By Saras Kumar
Photo by F. W. Soh
Twelve MNS members headed off to Pulau Redang from 16th – 19th October, 2003 to participate in the Redang Reef Regeneration Project 2003. The event was organised by “Friends of Redang” a group consisting of: Dragonet Diving, Coral Redang Island Resort, Ayu Mayang Resort, Pelangi Resort and the Malaysian Nature Society supported by the Department of Fisheries, with the aim of doing something positive for the island which has been receiving a lot of negative press this year due to the airstrip and dredging incidents.
It is the first time in the history of the island that four operators have got together to hold such an event. In all there were more than 50 participants who were split into two groups. A group of twenty divers went through a Reef Check training where they learnt how to carry out surveys of coral reef ecosystems to assess their health.
The Reef Check method is kept simple so as to make it easy for leisure divers to carry it out with just a few days training and provide useful data. The method uses “indicator species” – these are types of animals or plants that by their presence or absence indicate the health of that area. Species that are included are giant clams, snappers, barramundi cod, butterfly fish, edible sea cucumbers, groupers over 30cm, triton shells, coral shrimps and lobsters among others indicate a healthy reef if they are present. These particular species were chosen because they are often removed from reef as they are of commercial importance – either they are a food source such as snappers or they are collected for the curio trade such as triton shells or for the aquarium trade such as butterfly fish.
Other species recorded are diadema sea urchins and fleshy seaweeds which are indicators of pollution and the presence of large numbers of Crown of Thorns starfish indicate the balance of the reef has been disturbed and could deteriorate rapidly. The type of substrate such as the percentage of live coral also indicate the health of the reef so these are also recorded.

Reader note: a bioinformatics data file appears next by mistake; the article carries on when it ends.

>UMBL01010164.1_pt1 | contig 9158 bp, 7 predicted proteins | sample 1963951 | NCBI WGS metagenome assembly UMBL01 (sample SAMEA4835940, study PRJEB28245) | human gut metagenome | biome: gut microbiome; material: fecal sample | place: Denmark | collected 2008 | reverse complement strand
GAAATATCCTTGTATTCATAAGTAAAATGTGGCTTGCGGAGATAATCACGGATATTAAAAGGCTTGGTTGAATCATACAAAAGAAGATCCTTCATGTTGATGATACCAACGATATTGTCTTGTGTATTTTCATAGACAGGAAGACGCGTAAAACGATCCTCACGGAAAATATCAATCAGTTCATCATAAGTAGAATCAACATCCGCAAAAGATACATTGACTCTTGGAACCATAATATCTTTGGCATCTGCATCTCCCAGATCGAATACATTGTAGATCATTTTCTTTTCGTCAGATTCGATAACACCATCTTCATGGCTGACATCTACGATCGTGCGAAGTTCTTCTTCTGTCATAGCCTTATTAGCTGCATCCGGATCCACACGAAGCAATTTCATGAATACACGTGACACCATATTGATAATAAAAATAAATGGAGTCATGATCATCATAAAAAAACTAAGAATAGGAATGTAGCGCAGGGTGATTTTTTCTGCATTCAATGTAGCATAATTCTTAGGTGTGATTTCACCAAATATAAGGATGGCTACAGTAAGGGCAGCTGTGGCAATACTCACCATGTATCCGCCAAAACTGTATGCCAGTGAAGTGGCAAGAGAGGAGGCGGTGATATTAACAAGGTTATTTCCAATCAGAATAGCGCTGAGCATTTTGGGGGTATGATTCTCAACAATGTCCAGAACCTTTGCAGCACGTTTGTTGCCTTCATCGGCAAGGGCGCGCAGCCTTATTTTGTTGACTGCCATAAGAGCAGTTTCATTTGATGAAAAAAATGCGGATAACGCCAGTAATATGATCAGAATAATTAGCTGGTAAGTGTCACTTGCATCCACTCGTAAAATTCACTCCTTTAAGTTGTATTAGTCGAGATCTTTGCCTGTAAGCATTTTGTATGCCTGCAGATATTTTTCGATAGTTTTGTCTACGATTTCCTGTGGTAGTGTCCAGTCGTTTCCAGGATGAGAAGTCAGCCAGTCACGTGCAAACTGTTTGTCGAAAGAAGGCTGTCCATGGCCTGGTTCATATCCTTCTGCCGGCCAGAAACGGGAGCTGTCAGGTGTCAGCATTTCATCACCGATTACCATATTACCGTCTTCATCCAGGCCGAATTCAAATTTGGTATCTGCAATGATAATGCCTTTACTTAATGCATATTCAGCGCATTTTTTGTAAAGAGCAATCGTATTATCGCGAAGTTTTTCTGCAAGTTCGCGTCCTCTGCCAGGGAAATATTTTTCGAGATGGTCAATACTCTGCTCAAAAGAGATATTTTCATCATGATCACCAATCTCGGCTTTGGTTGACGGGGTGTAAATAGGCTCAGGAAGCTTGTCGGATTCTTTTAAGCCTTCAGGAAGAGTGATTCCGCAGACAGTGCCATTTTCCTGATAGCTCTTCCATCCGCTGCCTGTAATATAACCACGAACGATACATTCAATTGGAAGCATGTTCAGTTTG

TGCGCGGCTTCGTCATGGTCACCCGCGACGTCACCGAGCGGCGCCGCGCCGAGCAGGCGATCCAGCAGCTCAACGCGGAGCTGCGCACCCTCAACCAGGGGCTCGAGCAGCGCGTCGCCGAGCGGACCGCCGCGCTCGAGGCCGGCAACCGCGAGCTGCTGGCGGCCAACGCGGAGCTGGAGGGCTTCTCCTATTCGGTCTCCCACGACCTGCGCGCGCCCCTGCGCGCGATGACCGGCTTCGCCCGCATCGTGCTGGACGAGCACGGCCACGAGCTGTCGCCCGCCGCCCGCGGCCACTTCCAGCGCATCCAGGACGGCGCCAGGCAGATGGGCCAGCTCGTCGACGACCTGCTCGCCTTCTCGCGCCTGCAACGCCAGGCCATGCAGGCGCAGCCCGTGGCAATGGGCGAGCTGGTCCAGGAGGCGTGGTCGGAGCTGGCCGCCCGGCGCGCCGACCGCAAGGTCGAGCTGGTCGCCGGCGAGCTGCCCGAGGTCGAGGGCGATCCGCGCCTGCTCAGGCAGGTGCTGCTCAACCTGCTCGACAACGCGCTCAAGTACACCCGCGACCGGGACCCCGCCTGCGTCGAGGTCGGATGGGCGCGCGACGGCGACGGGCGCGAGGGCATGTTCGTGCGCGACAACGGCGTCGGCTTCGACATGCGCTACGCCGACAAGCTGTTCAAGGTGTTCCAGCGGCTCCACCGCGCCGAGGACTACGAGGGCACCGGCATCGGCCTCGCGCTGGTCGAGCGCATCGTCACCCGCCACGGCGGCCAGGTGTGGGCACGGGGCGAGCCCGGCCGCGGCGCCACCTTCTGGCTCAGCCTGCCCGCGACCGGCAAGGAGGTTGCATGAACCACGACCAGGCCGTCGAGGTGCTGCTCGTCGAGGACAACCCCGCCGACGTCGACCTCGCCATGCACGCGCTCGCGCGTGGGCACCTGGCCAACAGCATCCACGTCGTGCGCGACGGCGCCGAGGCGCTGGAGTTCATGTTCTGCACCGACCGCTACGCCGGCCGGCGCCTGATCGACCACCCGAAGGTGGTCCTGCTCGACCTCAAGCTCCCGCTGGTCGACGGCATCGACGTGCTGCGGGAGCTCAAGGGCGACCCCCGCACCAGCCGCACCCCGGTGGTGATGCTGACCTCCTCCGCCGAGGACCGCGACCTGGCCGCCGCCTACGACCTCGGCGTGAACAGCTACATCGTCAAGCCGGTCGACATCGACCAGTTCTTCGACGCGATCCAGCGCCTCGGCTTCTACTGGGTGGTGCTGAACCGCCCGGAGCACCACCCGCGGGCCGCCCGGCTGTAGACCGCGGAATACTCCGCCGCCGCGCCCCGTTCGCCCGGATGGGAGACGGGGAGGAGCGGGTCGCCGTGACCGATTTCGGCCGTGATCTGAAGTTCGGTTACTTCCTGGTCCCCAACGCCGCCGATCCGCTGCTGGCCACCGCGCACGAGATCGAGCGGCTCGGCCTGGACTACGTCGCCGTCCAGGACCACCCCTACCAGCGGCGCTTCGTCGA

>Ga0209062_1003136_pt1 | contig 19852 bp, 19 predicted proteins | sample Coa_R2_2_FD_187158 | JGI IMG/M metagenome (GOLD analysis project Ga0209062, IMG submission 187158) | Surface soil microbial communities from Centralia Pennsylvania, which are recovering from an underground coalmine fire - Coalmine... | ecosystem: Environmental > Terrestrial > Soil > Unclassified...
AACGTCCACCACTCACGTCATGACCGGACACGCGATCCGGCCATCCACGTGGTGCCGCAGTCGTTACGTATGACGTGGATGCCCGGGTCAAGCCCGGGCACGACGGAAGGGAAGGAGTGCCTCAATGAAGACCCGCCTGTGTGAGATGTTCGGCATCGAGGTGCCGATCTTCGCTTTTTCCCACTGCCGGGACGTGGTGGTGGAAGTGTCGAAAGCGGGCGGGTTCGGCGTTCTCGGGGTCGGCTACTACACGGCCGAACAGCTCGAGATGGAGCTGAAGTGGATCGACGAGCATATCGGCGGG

The way in which data is collected is by recording data along a transect line. This line is a tape measure laid over the coral reef at a constant depth of between 2m and 12m. At each site and depth four transects are measured, each 20m long. This means that for each site, there are four replicates which can give a more accurate representation of the site rather than using just one transect. Ideally two depths (one shallow and one deep) should be used for each site.
Safety always comes first when carrying out a Reef Check so the first buddy pair lays the tape measure first and swims away from the line and waits until all the divers have finished before the tape measure is reeled back in. After at least 10 minutes, the second buddy pair records the presence of indicator fish along the transect stretching 2.5m either side of the line and 5m up. The waiting period is to allow the fish that were frightened away by the first divers to return to the area.
The next to go are those who record the presence of invertebrates such as the giant clams and Crown of Thorns. The last buddy pair record the substrate along the transect line including live coral, sponges, seaweeds etc. The information is all recorded on specially prepared data sheets.